|We ran into this in our Masters Level App-V Training class this week. We love to try things “outside the box” in these classes because we always learn more. Thanks to Mike from the UK for coming up with this one!
When we sequence a package, the sequencer goes to great lengths to translate hard coded paths and your user ID into pseudo variables in the output package. The client then re-translates them dynamically to what is appropriate.
Of course, one of the things that the sequencer will map is the reference to the virtual drive, as in “Q:”. Since there isn’t a CSIDL for this, Microsoft uses %SFT_MNT% for the intermediate form to store.
But it has been beaten into our heads over the years that it is important to have ALL of the App-V clients use the same drive letter as the one we sequence on to improve application compatibility and consistency. I usually describe the reason for this need as being apps that hide file references in places that App-V doesn’t look (like a .dat file).
But there is this other case where the translation can generate a problem, and this is what we found when the app would not launch.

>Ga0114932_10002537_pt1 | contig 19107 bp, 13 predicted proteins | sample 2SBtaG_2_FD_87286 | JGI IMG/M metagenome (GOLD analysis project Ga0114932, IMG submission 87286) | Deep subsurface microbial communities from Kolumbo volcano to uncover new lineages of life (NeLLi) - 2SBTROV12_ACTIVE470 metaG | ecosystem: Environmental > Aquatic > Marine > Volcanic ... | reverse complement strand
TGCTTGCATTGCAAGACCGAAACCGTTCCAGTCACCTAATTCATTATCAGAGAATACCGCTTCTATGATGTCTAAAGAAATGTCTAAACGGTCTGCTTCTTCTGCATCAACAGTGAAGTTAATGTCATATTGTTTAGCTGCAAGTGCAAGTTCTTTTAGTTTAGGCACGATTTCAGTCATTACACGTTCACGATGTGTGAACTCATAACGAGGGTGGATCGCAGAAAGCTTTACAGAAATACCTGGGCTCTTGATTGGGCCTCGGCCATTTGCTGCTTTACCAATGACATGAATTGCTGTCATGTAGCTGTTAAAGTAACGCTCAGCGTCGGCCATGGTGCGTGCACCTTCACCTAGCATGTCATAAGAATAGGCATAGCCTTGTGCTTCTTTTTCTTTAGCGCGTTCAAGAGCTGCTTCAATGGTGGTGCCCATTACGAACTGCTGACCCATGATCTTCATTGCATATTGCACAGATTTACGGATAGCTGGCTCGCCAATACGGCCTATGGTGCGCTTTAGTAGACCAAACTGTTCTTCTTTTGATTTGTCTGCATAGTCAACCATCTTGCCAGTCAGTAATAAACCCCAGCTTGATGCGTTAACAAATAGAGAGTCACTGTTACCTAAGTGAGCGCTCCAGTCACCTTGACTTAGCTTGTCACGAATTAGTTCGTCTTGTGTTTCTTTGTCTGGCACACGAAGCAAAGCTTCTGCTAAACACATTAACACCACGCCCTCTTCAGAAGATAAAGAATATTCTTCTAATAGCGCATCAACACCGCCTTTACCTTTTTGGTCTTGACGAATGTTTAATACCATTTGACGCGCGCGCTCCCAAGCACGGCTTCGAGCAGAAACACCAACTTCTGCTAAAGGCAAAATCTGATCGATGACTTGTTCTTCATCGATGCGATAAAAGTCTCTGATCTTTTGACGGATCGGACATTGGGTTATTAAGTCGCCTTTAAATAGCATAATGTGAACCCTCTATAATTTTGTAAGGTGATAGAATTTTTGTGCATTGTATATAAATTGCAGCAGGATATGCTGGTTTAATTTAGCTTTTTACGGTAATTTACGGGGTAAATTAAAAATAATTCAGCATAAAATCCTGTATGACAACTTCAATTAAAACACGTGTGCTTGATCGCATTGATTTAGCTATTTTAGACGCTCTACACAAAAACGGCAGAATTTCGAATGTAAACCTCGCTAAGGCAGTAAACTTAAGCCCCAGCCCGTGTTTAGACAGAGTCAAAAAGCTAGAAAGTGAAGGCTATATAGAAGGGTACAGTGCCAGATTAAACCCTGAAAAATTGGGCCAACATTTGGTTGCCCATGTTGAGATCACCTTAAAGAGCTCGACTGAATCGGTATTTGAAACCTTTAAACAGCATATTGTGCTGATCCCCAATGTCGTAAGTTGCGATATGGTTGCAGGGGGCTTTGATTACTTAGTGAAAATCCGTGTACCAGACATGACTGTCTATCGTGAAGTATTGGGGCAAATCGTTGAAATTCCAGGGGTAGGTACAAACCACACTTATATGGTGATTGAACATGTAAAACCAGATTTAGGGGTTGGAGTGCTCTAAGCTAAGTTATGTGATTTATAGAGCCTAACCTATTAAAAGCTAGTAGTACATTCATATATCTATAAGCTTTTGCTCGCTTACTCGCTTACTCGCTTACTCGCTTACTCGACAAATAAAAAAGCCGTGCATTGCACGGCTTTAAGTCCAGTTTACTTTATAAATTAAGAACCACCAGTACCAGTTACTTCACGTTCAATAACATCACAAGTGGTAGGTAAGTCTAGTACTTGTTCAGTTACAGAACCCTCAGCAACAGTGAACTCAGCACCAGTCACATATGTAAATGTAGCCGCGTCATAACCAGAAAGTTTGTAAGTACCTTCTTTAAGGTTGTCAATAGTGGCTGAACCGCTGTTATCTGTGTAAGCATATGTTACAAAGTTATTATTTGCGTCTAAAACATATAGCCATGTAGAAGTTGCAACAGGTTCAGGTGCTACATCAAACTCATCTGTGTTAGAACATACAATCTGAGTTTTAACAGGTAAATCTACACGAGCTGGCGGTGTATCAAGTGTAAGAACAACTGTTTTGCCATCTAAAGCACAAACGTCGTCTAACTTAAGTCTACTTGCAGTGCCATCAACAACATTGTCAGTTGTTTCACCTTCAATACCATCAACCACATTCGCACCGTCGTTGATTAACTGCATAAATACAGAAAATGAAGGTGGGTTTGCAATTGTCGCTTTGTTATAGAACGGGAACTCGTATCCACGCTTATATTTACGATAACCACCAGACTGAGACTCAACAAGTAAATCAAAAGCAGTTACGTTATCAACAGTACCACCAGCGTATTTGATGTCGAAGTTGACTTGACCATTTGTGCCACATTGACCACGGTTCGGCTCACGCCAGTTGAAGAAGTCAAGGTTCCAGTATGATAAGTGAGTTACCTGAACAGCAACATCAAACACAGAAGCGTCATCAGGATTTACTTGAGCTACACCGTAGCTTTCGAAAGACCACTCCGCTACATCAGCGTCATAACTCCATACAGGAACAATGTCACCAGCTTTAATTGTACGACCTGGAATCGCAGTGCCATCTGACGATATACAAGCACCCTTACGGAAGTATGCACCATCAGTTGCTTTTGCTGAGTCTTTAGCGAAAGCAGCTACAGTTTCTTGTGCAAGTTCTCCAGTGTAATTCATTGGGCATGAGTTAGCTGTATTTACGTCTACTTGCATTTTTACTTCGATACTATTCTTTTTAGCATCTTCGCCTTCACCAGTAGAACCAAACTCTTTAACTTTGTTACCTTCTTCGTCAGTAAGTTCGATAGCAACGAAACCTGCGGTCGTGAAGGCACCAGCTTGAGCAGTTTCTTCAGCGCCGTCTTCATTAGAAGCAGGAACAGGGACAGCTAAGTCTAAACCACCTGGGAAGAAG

These translations also apply to command line parameters that you catch in the OSD. In our case, the “command” was to run iexplore.exe with an “https://server/path/file.html” parameter.
But it was sequenced on a machine with S: as the virtual drive letter. So the OSD reference had a parameter “http%SFT_MNT%//server/path/file.html”.
This is OK, when the client is also using “S:” for the virtual drive, as the client translates back the original form. But not when you drop it on a client with a different drive letter. Drop it on a lab client machine using “Q:”, and the translation reads “httpq://server/path/file.html”, which of course will not be found.
PS: The same problem should occur if you standardized on the “P:” drive.